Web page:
The Osirian legend, as we have already seen, was early accepted as symbolizing the conflict between good and evil.
Even in the oldest texts these beliefs are blended inextricably with the Osirian doctrines.
When Plutarch examined the Osirian myth (De Isid.
Herodotus constantly alludes to the most famous Egyptian myth,that of Osiris, and he recognizes the analogies between the Osirian myth and mysteries and those of Dionysus.
But we apply no such explanation to similar savage legends, and our theory is that the Osirian myth is only one of these retained to the time of Plutarch by the religious conservatism of a__race which, to the time of Plutarch, preserved in full vigour most of the practices of totemism.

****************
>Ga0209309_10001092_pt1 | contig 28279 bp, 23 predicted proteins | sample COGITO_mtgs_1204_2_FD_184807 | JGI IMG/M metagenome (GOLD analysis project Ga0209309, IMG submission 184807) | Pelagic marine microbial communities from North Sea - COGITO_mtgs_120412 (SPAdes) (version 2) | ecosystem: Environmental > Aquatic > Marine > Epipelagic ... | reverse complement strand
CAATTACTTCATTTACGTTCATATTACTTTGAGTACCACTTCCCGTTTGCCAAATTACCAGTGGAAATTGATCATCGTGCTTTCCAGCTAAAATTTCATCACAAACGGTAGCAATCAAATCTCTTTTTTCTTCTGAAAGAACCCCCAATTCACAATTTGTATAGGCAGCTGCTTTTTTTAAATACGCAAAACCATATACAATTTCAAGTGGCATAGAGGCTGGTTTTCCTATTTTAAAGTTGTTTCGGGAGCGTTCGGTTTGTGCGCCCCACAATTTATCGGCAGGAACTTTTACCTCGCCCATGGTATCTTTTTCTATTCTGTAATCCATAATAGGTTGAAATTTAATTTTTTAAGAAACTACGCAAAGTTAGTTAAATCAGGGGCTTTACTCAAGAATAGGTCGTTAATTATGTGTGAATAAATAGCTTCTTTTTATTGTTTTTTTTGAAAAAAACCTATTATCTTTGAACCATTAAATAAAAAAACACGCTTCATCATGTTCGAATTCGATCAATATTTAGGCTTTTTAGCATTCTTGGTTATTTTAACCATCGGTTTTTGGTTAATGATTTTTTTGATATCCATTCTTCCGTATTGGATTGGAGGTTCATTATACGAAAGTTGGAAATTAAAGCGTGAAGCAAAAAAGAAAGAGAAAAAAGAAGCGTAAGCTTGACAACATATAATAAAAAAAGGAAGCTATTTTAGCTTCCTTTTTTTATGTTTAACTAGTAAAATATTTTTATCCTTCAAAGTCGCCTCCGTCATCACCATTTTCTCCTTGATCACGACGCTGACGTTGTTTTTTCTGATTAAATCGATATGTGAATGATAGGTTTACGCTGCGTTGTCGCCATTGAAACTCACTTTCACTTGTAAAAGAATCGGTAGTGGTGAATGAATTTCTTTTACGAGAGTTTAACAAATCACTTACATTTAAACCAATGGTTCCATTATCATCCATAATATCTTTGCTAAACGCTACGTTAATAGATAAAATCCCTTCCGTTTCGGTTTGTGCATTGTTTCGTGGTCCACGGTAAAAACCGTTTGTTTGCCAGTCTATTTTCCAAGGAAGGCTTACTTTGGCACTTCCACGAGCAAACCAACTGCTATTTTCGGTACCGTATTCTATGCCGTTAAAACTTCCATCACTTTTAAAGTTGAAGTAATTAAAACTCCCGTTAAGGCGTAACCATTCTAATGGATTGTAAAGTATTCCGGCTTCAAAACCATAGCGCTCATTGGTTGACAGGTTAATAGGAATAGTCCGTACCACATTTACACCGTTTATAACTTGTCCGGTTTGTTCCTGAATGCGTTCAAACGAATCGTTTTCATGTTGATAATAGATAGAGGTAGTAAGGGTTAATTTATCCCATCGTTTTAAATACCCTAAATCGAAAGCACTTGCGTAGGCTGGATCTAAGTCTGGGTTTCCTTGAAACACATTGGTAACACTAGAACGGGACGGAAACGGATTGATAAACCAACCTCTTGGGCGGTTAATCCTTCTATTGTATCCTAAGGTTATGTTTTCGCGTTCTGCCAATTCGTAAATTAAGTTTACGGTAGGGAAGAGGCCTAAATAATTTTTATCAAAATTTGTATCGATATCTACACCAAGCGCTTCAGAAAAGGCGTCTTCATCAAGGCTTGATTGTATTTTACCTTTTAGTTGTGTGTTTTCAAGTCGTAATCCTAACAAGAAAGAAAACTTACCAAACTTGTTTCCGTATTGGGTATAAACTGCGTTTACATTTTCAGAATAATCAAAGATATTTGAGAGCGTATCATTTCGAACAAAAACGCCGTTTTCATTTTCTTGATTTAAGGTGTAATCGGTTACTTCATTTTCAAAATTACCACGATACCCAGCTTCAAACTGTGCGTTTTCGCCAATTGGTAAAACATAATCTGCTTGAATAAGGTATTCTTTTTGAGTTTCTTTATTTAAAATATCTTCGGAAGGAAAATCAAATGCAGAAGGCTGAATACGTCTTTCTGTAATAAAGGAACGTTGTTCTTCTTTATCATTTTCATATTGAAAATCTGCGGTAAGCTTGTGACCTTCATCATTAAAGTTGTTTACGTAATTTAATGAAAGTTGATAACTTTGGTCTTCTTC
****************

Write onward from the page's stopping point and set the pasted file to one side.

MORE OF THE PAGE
That the Osirian myth (much as it was elaborated and allegorized) originated in the same sort of fancy as the Tacullie story of the dismembered beaver out of whose body things were made is a conclusion not devoid of plausibility.